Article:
Now Playing
Y100 FM
On Air
No Program
Now Playing
Y100 FM

national govt & politics

200 items
Results 41 - 50 of 200 < previous next >

Trump tombstone at elementary school's Halloween party stirs controversy

A Halloween party at an elementary school in Gloucester, Massachusetts, featured a controversial decoration – a tombstone with the president's name on it

>> Watch the news report here

Apparently, one of the parents brought the tombstone labeled "Don Trump" to West Parish Elementary School's recent "Halloween Happenings" party. 

"It's not a place to put out a political agenda of any kind. And it upsets me that somebody would think it was appropriate to expose young children to it," said Amanda Orlando Kesterson, chair of the Gloucester Republican Committee. 

It's no surprise Kesterson is defending a Republican president, but she also maintains she would do the same for any president, regardless of politics.

>> Read more trending news

"I had very many difficulties with many of the things President Obama did ... but the office of the president deserves respect," Kesterson said. 

She says the tombstone wasn't removed even after she complained to the principal about it. 

"While, according to the parent, this was designated to be humorous, a number of attendees rightfully felt that it showed disrespect," Telena S. Imel, the principal of West Parish Elementary, said in a statement. "In planning future events, it will be made clear to organizers that school is not the place to engage in or display political agendas or opinions."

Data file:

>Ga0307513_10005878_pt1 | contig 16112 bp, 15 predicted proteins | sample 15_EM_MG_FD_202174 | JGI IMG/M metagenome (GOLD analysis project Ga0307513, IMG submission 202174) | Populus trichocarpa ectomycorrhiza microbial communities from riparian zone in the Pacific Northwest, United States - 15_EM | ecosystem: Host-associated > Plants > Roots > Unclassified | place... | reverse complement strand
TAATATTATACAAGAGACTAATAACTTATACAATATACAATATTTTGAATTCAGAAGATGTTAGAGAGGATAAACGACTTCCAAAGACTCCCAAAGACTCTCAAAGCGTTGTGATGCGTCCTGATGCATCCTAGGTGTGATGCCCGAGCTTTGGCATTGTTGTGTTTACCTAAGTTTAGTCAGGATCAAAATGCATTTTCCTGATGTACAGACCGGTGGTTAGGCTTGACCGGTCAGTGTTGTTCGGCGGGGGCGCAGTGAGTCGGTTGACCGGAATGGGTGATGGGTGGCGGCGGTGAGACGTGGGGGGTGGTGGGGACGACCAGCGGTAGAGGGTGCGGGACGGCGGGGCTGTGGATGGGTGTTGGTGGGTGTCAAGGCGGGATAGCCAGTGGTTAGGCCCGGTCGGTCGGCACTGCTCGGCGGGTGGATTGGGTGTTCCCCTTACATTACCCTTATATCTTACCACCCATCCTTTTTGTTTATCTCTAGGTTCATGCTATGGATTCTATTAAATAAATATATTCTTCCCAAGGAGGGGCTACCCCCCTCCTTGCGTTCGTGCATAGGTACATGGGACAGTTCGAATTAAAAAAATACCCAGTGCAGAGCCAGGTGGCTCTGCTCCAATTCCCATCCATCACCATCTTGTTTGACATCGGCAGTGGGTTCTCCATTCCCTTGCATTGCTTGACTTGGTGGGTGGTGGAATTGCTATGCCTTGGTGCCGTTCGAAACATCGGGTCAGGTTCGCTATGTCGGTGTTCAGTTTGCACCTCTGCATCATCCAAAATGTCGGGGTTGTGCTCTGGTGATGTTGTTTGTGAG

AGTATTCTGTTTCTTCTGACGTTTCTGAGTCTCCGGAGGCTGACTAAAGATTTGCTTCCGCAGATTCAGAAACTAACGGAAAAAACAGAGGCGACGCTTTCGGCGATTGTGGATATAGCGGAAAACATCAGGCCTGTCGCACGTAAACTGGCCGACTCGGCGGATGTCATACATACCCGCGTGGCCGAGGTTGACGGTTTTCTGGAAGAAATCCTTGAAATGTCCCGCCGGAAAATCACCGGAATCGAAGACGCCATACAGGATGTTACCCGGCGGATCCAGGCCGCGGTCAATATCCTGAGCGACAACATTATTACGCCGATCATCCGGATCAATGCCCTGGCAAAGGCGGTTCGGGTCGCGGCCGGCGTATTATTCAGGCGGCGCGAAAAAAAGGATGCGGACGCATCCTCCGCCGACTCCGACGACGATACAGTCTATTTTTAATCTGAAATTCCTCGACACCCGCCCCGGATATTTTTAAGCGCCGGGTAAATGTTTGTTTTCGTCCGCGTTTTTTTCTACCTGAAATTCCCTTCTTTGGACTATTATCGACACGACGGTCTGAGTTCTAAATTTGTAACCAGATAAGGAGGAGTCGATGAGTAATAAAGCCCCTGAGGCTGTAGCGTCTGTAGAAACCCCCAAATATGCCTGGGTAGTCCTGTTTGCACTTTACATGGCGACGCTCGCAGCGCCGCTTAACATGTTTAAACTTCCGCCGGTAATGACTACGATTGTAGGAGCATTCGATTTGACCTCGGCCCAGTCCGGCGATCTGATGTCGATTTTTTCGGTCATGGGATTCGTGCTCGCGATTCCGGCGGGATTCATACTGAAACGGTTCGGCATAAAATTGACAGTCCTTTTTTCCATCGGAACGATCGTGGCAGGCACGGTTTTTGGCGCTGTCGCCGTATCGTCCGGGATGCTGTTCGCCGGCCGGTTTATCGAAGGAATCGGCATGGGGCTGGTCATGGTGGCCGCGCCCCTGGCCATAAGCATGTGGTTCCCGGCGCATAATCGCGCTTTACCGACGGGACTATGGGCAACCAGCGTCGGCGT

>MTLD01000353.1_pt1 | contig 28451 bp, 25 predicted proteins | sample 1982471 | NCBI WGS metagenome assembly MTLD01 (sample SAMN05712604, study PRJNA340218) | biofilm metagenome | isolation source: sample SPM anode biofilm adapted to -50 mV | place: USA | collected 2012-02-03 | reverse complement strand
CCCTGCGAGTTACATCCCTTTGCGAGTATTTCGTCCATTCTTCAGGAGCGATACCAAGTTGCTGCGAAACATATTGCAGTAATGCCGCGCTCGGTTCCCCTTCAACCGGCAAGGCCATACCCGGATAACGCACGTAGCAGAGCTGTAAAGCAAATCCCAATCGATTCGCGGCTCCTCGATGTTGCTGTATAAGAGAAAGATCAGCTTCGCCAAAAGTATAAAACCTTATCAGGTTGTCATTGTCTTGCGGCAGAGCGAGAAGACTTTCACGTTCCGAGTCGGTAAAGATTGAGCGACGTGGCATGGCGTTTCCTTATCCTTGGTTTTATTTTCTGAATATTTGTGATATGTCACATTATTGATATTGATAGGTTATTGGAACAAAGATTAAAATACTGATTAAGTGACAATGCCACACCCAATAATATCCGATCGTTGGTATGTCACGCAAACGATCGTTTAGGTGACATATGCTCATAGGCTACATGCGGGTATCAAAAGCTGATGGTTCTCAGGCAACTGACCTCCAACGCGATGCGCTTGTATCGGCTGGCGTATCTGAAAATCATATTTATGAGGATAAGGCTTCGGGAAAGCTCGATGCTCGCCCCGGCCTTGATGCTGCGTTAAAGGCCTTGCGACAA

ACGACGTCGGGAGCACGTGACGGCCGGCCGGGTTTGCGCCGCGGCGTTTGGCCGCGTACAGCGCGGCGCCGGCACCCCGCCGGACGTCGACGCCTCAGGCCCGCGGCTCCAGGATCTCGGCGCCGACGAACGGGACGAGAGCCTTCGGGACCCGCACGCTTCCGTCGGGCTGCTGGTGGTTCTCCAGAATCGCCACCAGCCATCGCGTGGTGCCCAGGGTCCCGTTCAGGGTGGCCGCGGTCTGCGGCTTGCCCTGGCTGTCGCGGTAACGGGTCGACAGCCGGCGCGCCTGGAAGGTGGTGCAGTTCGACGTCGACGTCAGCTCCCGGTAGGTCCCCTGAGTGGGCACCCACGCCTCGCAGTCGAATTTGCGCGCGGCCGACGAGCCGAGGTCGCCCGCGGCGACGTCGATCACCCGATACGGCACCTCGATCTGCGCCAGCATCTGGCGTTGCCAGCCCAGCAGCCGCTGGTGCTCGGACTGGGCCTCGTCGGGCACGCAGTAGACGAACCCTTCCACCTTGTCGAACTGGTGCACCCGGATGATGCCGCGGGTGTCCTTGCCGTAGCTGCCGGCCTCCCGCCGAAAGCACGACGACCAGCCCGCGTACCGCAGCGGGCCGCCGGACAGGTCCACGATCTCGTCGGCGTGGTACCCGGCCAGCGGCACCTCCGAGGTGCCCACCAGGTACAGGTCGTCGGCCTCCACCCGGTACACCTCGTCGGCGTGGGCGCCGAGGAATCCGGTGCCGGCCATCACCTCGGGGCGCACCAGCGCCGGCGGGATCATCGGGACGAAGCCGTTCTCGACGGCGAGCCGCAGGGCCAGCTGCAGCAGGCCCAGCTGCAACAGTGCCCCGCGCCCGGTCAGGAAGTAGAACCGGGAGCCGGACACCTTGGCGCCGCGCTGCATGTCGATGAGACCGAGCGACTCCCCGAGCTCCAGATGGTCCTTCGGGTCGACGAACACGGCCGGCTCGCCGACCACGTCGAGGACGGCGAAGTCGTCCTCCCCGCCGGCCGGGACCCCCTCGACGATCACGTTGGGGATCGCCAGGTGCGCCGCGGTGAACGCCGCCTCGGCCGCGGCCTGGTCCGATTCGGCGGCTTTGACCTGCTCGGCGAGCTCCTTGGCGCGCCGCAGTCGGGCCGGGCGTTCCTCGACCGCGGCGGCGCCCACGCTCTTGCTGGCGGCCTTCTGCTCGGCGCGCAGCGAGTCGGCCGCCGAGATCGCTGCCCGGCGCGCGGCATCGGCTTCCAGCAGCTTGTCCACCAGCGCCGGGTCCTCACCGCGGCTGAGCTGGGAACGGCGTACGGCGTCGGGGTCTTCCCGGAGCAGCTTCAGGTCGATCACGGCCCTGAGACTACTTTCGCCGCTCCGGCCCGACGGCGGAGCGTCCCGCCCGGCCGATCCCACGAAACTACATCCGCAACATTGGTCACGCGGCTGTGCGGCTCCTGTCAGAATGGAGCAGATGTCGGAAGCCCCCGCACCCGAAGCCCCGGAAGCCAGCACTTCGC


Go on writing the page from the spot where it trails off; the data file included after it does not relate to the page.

George H.W. Bush apologizes after actress Heather Lind accuses him of sexual assault

Former President George H.W. Bush is apologizing to an actress who claims he groped her during a private screening.

The incident allegedly took place in 2014.

Actress Heather Lind, who works on the AMC show "Turn Washington’s Spies," said the former president, now 93, grabbed her behind and told her a dirty joke right before a photo was taken.

Lind detailed the entire incident in a now-deleted Instagram post.

>> Read more trending news 

She claims former first lady Barbara Bush saw the whole thing and just rolled her eyes.

Bush's spokesman, Jim McGrath, issued an apology in a statement to People Wednesday morning. 

“President Bush would never – under any circumstance – intentionally cause anyone distress, and he most sincerely apologizes if his attempt at humor offended Ms. Lind,” the statement said.

By late Tuesday, Bush’s office issued another statement.

“At age 93, President Bush has been confined to a wheelchair for roughly five years, so his arm falls on the lower waist of people with whom he takes pictures,” the statement said. “To try to put people at ease, the president routinely tells the same joke -- and on occasion, he has patted women’s rears in what he intended to be a good-natured manner. Some have seen it as innocent; others clearly view it as inappropriate. To anyone he has offended, Pres. Bush apologizes most sincerely.”